Four faculty from U-M are among the select group of 65 new
members elected this week to the Institute of Medicine, part of
the National Academy of Sciences.
Four U-M faculty elected to Institute of Medicine
James S. Jackson, Robert L. Kahn, Michael A. Savageau and Thomas
L. Schwenk join 25 other U-M faculty elected over the years.
"Election to the Institute of Medicine is a
major honor reserved for those few whose scientific
contributions have improved the nation's health,"
says David L. Featherman, director of the Institute
for Social Research (ISR), the world's largest
academic survey and social research organization. "The
election of James Jackson reflects foundational
research into the basis of racial disparities in mental
and physical health and about their reduction.
Robert Kahn's empirical studies of 'successful aging'
in mid- and late-life cap a long career linking health
to adaptations within the social environments of
work, community and family."
Including Savageau and Schwenk, the
Medical School has had 19 faculty members in the
Institute of Medicine, says Dr. Allen S. Lichter, dean of
the Medical School and the Newman Family Professor of Radiation Oncology. "This is a significant
professional honorboth for the individuals elected and for the institutions fortunate enough to
have them on the faculty," he says. "It is especially
gratifying to have this honor given to such
outstanding representatives of both the research and patient
care missions of the Medical School."
James S. Jackson is the Daniel Katz Distinguished University
Professor of Psychology in LS&A, and he directs the ISR Research
Center for Group Dynamics, as well as the Center for Afroamerican
and African Studies. An expert on race and mental health, Jackson
directed the first national survey of Black Americans in 1979 and
currently is completing an in-depth survey of the U.S. Black population
that includes the first full national sample of Afro-Caribbean Americans
as well as Black immigrants. His research interests include international
comparative studies of immigration, race and ethnic relations, adult
development and aging, and physical and mental health disparities
among ethnic and racial groups.
Robert L. Kahn is emeritus professor of psychology and public
health, and emeritus research scientist at ISR, which he helped
to found. Kahn's research over the years has concentrated on two
main subjects: organizational behavior and aging. His books and
articles on organizations have analyzed their overall effectiveness,
their impact on the health of their members and their relevance
for international relations. His work on aging includes the 1998
book "Successful Aging," co-authored with John W. Rowe.
Based on 10 years of work by members of the MacArthur Research Network
on Successful Aging, the research shows the importance of lifestyle
choices and behavior for minimizing the risk of disease, maintaining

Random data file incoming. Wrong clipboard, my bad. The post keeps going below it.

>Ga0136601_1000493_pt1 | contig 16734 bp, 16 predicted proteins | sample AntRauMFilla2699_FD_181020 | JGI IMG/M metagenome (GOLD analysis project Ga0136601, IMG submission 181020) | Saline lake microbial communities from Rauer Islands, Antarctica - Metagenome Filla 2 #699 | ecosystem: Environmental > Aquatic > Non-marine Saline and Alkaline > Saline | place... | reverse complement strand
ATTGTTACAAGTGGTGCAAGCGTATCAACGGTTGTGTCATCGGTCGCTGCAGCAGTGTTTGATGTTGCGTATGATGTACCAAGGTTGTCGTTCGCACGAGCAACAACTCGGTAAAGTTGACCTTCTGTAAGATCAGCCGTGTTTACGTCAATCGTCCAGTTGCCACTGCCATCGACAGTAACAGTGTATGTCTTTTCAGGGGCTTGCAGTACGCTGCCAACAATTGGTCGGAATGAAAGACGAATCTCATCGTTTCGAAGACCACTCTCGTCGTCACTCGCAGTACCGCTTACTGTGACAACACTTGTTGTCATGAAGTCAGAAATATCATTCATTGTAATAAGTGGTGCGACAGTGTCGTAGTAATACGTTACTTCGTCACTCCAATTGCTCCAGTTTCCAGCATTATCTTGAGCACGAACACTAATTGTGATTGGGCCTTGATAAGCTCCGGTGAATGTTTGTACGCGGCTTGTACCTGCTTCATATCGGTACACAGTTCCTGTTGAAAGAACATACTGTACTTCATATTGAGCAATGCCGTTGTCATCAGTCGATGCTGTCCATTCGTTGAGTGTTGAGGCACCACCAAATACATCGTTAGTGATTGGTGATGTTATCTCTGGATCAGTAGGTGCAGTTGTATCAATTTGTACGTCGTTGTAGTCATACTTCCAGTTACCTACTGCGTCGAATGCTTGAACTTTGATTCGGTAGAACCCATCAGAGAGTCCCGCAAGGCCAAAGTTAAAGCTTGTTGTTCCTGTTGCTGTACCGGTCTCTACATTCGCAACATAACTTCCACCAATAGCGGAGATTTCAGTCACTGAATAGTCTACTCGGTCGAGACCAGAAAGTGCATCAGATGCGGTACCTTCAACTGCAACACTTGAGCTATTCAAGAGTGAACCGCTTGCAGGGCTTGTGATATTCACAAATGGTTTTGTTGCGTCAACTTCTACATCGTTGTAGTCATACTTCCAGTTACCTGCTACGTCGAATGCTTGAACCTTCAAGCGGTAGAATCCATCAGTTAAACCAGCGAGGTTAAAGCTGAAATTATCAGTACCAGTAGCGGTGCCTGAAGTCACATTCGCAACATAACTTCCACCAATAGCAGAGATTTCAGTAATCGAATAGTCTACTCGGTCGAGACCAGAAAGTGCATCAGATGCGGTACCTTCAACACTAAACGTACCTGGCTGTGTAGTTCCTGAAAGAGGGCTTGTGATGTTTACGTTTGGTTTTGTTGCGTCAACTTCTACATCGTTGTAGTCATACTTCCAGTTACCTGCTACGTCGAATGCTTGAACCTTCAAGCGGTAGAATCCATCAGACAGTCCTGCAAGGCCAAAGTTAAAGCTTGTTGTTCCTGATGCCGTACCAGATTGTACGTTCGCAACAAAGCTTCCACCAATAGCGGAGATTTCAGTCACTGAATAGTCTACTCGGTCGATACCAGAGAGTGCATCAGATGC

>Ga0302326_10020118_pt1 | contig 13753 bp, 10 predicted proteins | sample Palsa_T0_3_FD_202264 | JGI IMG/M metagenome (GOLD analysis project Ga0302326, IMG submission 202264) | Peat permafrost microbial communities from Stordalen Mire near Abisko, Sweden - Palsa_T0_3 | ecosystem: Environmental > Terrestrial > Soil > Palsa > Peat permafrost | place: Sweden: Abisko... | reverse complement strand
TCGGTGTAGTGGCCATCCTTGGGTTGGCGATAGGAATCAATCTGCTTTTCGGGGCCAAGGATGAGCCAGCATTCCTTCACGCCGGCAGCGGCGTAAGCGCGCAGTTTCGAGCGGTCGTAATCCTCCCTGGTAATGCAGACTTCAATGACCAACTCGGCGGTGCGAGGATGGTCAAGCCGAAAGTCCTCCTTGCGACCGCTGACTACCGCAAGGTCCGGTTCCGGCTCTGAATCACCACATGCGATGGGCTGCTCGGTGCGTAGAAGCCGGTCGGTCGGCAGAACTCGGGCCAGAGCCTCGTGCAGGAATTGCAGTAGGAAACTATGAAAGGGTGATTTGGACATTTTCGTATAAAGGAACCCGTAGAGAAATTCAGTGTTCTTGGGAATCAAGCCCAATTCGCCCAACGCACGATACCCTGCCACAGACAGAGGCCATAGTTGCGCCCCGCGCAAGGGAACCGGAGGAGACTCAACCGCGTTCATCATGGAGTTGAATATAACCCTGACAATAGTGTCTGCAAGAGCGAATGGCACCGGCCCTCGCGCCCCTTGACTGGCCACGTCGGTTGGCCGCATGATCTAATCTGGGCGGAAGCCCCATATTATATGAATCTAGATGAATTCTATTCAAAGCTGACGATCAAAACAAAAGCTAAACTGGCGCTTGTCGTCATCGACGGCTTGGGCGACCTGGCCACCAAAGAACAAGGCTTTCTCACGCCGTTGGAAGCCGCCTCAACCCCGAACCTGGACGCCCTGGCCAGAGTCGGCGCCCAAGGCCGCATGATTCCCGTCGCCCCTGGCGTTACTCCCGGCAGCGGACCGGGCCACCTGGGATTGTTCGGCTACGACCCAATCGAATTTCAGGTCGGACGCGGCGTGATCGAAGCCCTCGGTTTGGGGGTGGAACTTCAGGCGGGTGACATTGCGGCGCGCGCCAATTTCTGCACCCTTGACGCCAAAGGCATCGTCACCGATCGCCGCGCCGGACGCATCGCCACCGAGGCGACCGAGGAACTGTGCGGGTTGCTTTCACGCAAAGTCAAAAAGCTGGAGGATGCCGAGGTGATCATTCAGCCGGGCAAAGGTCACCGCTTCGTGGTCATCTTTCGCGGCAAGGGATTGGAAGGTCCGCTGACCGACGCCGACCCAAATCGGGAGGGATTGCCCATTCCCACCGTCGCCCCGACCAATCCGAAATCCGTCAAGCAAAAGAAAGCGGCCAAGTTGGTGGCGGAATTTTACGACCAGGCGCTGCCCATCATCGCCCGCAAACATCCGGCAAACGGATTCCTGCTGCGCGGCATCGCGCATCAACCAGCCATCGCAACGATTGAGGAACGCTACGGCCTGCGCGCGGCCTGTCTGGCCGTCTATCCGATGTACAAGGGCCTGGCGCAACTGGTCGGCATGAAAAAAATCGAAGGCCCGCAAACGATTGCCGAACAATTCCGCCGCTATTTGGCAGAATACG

physical and mental function, and continuing productive activities
throughout old age.
Michael A. Savageau is professor and chair of microbiology
and immunology in the Medical School. From 198891, he directed
the Cellular Biotechnology Laboratory in Chemical Engineering. Savageau
was named chair of the Department of Microbiology and Immunology
in 1993. A pioneer in the field of biochemical systems analysis,
he founded the U-M Bioinformatics Program in 1988 and served as
its director until 2001. Savageau was a pioneer in the development
of analytical and mathematical tools required to study the integrative
behavior of complex biological systems with advanced
computer technology. He also has been the recipient of a Guggenheim
Fellowship and a Fulbright Senior Research Fellowship at the Max
Planck Institute for Biophysical Chemistry in Germany. Since 2000,
he has been chair of the Special Study Section on Biochemical Modeling
at the National Institutes of Health. His book, "Biochemical
Systems Analysis: A Study of Function and Design in Molecular Biology,"
is considered a classic in the field of functional genomics.
Dr. Thomas L. Schwenk is professor and chair of family
medicine in the Medical School, as well as a professor of medical
education. He graduated from the Medical School in 1975 and trained
at the University of Utah School of Medicine, where he completed
his residency, as well as a two-year Robert Wood Johnson Faculty
Development Fellowship. He joined the U-M faculty in 1984, was appointed
interim chair of the Department of Family Medicine in 1986 and was
named permanent chair in 1988. Schwenk also provides primary care
and sports medicine care at U-M's Briarwood Family Practice Center.
His research has focused on psychiatric epidemiology in primary
care, with an emphasis on the diagnosis and treatment of depression.
He is a member of the steering committee of the U-M Depression Center.
Schwenk also is involved in faculty development and teaching skill
development, including co-authorship of a series of highly acclaimed
handbooks on teaching skills for physicians. He is a member of the
National Advisory Committee of the Robert Wood Johnson Generalist
Faculty Scholars Program, and a member of the Board of Directors
of the American Board of Family Practice. He has published more
than 100 papers and books.
Including the four new U-M members elected
this year, the total active membership of the Institute
of Medicine is 1,358.